I spent a whole year homeless, and then it wasn’t necessarily a great epiphany, I just decided that I should chase my passion rather than my pension. Trying to progress in the corporate world, and gain a career based upon what I thought was important, wasn’t really for me. My passion was psychology, that’s what I’ve always been interested in. I’ve never made a career out of it, it’s just a hobby. And from that moment on, I had, I guess, a lot of good luck, a series of fortunate things happened.   I went to a pub in Newark in Nottinghamshire. I did a half an hour mind reading gig, because it earned me some money. £30 for two hours of mind reading to 50 pissed up people who don’t want to see mind reading. I ended up doing that and I just met someone who said, “Hang on a minute, my dad is interested in this, and he runs a TV company.” So, I ended up doing a bit of television. A golfer, who was very famous at the time, saw me on television, and wrote to the TV company saying, can I help?

So I helped him, and he nearly won the Open. He’d led the Open for three days, lost to Ernie Els on the final day, and I had a, it was a back page in the Daily Mail, which said, “Magician helps golfer,” and from that moment on, other golfers found out about it. The world of professional sport at the highest level is a very small world. I mean, literally overnight, I found myself working with the best golfers on the planet, who knew some of the best Premiership footballers, who knew some of the England cricketers, and before you know it, you’re being passed around and you’re the performance coach in a number of sports at the highest level. I went from homeless to running a very successful business within a year, and travelling the world with some very good and very talented people. And that didn’t come from being a clever business person, it came from sheer good fortune. I met some people, I did some good work for them, they introduced me to some other good people, and it seemed to work out.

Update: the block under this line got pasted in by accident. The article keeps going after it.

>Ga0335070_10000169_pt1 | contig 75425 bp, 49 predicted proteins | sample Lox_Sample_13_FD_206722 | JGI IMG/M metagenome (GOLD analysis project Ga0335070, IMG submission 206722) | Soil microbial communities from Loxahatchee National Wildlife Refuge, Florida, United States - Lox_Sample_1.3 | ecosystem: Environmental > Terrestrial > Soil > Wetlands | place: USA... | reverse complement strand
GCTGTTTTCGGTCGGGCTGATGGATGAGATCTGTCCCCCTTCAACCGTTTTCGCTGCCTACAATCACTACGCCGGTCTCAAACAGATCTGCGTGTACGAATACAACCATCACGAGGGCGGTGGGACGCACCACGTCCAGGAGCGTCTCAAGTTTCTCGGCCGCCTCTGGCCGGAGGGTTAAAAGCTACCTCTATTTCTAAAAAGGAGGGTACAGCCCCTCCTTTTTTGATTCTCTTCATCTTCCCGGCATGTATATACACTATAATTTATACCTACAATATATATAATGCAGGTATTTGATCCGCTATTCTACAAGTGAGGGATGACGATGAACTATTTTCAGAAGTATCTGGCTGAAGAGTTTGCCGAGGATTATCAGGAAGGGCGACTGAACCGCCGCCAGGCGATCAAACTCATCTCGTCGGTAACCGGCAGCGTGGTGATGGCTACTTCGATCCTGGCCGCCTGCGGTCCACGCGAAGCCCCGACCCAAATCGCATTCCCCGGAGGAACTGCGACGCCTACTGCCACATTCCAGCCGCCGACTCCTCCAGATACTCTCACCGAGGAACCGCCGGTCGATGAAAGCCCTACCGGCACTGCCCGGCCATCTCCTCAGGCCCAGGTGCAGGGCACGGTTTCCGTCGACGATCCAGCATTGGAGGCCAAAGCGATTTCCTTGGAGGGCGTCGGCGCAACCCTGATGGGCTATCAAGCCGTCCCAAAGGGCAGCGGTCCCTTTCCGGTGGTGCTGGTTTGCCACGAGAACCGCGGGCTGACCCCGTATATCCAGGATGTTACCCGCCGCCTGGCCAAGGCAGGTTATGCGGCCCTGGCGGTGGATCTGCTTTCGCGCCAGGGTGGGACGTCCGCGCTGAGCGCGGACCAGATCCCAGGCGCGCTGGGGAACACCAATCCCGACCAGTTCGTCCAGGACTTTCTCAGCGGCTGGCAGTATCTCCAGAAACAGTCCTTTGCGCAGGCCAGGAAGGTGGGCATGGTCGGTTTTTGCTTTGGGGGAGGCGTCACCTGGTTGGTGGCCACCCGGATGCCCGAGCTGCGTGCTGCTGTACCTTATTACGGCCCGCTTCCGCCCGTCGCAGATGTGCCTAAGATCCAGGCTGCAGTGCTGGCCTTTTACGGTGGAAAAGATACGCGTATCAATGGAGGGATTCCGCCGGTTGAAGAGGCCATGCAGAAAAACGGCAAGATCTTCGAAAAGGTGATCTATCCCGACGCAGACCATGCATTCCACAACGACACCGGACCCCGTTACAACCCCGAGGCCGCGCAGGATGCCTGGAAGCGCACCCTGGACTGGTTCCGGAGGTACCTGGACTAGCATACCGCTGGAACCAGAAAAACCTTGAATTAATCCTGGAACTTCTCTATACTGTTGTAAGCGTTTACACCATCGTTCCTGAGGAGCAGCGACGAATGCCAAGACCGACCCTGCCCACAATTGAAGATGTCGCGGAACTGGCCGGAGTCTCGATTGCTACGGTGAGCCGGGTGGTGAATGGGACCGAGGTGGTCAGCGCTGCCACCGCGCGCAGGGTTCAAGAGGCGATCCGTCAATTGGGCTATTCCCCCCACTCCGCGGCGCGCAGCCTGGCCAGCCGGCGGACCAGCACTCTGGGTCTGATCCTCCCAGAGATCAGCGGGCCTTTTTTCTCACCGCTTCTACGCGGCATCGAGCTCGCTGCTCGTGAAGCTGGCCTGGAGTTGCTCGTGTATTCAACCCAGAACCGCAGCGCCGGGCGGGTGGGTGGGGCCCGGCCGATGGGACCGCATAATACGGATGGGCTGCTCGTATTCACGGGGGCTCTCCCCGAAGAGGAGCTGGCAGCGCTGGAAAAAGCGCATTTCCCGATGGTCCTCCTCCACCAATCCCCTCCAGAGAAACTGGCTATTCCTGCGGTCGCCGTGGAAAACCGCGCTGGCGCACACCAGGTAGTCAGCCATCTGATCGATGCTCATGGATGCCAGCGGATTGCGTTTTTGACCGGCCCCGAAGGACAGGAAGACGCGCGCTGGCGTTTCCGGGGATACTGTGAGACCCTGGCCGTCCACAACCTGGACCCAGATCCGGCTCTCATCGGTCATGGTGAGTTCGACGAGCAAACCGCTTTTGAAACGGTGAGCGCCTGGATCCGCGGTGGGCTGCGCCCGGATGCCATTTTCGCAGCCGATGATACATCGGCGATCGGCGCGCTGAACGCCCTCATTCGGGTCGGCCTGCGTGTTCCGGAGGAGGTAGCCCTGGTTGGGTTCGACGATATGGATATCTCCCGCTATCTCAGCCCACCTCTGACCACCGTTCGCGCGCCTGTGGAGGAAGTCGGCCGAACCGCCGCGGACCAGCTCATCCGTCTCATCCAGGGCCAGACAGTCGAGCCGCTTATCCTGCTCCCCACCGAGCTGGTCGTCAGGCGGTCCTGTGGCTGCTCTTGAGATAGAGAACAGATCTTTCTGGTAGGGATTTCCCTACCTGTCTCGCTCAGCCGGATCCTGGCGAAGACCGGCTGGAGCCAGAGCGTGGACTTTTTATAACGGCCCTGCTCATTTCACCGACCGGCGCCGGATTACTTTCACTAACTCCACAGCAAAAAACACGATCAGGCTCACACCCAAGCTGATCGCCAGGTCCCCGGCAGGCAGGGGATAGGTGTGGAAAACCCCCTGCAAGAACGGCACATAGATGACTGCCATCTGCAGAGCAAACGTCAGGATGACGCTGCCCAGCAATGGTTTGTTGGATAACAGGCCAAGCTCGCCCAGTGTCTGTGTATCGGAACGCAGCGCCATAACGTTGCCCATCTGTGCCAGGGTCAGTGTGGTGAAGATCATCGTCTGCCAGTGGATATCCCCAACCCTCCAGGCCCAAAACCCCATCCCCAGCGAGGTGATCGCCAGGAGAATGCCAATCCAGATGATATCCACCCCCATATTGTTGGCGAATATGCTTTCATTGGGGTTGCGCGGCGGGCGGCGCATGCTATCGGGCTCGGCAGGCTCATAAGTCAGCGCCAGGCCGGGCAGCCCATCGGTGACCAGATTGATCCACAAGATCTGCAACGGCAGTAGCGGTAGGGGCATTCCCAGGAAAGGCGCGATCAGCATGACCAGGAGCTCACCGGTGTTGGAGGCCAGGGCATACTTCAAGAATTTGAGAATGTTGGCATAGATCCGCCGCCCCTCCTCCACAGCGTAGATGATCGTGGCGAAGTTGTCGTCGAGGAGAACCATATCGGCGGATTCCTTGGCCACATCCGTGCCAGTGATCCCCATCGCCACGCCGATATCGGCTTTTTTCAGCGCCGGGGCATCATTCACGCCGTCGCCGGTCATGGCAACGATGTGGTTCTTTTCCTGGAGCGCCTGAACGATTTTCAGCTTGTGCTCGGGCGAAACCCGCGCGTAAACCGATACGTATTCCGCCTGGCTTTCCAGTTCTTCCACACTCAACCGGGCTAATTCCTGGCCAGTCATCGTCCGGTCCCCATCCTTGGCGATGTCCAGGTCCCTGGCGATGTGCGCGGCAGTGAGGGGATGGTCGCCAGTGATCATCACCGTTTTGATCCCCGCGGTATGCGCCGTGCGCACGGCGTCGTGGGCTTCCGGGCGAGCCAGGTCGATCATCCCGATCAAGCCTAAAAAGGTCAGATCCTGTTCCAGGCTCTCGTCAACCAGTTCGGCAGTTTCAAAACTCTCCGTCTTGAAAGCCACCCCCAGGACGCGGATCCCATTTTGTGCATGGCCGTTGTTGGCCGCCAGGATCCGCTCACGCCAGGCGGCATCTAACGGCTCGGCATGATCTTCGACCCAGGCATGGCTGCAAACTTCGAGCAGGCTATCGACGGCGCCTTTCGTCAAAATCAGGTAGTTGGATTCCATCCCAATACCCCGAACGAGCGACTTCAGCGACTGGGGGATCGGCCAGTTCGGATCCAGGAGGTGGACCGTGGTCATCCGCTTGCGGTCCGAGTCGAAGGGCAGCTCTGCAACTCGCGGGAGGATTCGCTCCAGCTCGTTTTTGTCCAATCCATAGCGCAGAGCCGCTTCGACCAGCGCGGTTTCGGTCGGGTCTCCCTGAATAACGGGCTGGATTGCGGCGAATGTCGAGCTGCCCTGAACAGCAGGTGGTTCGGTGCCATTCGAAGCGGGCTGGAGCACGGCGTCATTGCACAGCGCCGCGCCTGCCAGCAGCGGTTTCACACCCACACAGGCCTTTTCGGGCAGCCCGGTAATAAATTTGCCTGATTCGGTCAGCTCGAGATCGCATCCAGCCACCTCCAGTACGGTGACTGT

Maria: